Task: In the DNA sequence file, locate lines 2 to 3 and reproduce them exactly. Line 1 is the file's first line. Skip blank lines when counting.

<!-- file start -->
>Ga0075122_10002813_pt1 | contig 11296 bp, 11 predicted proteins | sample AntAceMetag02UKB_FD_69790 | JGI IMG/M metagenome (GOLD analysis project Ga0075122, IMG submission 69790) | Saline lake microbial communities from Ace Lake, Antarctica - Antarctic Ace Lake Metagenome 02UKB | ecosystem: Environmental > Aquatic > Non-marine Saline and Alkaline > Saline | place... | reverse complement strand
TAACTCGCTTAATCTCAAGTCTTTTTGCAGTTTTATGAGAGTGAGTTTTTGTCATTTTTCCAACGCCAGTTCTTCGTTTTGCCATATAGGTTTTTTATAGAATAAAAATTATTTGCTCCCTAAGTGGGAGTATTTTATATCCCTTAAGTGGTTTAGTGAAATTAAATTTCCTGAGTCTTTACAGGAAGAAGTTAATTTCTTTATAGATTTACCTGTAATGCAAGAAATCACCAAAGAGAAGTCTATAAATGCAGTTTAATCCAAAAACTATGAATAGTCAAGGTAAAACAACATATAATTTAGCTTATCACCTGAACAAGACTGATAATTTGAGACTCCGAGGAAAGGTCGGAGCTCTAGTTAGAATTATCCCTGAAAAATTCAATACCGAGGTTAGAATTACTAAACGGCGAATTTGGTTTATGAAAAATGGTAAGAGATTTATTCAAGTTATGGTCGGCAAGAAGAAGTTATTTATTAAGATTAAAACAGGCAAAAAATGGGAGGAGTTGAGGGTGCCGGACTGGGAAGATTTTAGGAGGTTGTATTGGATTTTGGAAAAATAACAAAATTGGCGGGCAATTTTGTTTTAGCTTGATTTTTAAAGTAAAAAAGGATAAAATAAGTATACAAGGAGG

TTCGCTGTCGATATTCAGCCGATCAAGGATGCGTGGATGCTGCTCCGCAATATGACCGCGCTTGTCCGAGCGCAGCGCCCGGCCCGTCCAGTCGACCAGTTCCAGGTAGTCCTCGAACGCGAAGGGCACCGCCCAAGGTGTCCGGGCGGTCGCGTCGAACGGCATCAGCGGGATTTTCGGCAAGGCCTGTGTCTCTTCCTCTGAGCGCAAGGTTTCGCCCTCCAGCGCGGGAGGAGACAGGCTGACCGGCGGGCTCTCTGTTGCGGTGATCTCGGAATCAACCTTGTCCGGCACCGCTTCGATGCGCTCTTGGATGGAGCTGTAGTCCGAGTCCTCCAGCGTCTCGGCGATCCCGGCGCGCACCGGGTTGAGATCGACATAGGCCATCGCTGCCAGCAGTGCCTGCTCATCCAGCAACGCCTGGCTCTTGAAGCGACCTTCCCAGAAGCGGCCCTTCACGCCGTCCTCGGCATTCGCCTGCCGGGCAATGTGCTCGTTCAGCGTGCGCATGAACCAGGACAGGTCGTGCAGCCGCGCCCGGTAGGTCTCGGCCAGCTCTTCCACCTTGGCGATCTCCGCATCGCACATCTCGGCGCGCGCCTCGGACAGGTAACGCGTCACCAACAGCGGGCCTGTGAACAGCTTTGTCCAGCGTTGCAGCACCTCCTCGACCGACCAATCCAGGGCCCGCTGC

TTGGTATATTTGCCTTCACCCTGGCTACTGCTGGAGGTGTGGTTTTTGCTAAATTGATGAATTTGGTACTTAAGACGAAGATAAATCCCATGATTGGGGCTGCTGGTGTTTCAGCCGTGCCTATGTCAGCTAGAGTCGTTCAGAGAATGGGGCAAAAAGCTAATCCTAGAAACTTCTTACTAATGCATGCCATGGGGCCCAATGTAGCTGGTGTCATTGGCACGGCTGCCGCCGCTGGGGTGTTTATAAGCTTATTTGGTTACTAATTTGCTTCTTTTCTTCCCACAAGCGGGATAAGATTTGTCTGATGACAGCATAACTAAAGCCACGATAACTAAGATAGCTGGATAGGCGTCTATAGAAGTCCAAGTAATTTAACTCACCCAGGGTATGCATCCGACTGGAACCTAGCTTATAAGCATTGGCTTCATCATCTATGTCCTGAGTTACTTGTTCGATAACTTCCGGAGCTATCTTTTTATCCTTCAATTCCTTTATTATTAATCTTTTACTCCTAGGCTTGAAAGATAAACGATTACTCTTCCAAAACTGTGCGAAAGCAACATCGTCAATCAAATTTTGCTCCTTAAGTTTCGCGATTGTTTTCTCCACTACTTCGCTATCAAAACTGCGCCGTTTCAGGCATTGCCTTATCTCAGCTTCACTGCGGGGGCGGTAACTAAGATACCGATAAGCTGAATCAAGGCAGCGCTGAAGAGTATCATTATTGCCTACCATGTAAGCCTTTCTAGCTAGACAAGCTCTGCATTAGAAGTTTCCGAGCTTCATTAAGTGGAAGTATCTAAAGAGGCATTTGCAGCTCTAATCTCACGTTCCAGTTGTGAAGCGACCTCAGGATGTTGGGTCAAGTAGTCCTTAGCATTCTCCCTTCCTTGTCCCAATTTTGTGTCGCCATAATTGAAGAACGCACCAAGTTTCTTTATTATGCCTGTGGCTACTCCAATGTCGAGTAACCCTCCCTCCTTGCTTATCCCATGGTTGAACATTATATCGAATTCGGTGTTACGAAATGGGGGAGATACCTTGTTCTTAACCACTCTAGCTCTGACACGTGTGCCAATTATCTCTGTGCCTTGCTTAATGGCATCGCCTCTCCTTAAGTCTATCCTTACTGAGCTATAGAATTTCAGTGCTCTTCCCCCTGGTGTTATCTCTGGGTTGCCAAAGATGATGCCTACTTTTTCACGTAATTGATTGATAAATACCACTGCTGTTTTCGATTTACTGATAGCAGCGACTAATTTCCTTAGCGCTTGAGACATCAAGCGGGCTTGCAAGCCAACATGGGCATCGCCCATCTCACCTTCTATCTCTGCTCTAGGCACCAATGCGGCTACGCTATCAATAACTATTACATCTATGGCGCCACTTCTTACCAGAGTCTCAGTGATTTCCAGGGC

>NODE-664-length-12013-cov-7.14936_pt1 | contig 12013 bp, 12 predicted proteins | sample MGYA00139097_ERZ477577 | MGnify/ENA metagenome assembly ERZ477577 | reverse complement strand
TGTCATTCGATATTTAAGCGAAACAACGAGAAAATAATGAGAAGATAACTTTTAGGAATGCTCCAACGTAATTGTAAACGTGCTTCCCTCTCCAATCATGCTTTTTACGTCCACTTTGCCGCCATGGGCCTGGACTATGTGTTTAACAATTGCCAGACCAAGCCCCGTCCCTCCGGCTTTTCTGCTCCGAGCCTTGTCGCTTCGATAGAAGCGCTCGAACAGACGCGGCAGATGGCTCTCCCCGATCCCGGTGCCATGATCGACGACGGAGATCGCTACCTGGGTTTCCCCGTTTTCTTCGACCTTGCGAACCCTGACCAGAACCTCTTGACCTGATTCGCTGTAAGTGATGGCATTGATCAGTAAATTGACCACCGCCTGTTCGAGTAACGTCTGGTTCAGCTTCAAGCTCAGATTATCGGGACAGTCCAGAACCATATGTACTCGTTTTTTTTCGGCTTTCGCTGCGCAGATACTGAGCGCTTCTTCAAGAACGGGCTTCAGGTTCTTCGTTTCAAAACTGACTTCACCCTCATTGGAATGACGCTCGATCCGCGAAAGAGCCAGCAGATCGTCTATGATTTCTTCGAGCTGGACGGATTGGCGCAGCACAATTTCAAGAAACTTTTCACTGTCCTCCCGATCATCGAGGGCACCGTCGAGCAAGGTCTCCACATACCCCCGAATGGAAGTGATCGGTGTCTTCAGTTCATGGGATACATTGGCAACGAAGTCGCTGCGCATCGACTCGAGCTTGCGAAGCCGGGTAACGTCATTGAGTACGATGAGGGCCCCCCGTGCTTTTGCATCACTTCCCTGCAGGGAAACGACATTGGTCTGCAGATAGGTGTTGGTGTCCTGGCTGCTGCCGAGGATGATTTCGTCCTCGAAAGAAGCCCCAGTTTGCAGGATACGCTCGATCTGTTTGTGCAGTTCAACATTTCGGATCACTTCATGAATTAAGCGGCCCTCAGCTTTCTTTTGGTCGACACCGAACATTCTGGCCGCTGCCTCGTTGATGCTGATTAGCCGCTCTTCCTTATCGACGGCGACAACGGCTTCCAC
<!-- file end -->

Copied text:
TAACTCGCTTAATCTCAAGTCTTTTTGCAGTTTTATGAGAGTGAGTTTTTGTCATTTTTCCAACGCCAGTTCTTCGTTTTGCCATATAGGTTTTTTATAGAATAAAAATTATTTGCTCCCTAAGTGGGAGTATTTTATATCCCTTAAGTGGTTTAGTGAAATTAAATTTCCTGAGTCTTTACAGGAAGAAGTTAATTTCTTTATAGATTTACCTGTAATGCAAGAAATCACCAAAGAGAAGTCTATAAATGCAGTTTAATCCAAAAACTATGAATAGTCAAGGTAAAACAACATATAATTTAGCTTATCACCTGAACAAGACTGATAATTTGAGACTCCGAGGAAAGGTCGGAGCTCTAGTTAGAATTATCCCTGAAAAATTCAATACCGAGGTTAGAATTACTAAACGGCGAATTTGGTTTATGAAAAATGGTAAGAGATTTATTCAAGTTATGGTCGGCAAGAAGAAGTTATTTATTAAGATTAAAACAGGCAAAAAATGGGAGGAGTTGAGGGTGCCGGACTGGGAAGATTTTAGGAGGTTGTATTGGATTTTGGAAAAATAACAAAATTGGCGGGCAATTTTGTTTTAGCTTGATTTTTAAAGTAAAAAAGGATAAAATAAGTATACAAGGAGG

TTCGCTGTCGATATTCAGCCGATCAAGGATGCGTGGATGCTGCTCCGCAATATGACCGCGCTTGTCCGAGCGCAGCGCCCGGCCCGTCCAGTCGACCAGTTCCAGGTAGTCCTCGAACGCGAAGGGCACCGCCCAAGGTGTCCGGGCGGTCGCGTCGAACGGCATCAGCGGGATTTTCGGCAAGGCCTGTGTCTCTTCCTCTGAGCGCAAGGTTTCGCCCTCCAGCGCGGGAGGAGACAGGCTGACCGGCGGGCTCTCTGTTGCGGTGATCTCGGAATCAACCTTGTCCGGCACCGCTTCGATGCGCTCTTGGATGGAGCTGTAGTCCGAGTCCTCCAGCGTCTCGGCGATCCCGGCGCGCACCGGGTTGAGATCGACATAGGCCATCGCTGCCAGCAGTGCCTGCTCATCCAGCAACGCCTGGCTCTTGAAGCGACCTTCCCAGAAGCGGCCCTTCACGCCGTCCTCGGCATTCGCCTGCCGGGCAATGTGCTCGTTCAGCGTGCGCATGAACCAGGACAGGTCGTGCAGCCGCGCCCGGTAGGTCTCGGCCAGCTCTTCCACCTTGGCGATCTCCGCATCGCACATCTCGGCGCGCGCCTCGGACAGGTAACGCGTCACCAACAGCGGGCCTGTGAACAGCTTTGTCCAGCGTTGCAGCACCTCCTCGACCGACCAATCCAGGGCCCGCTGC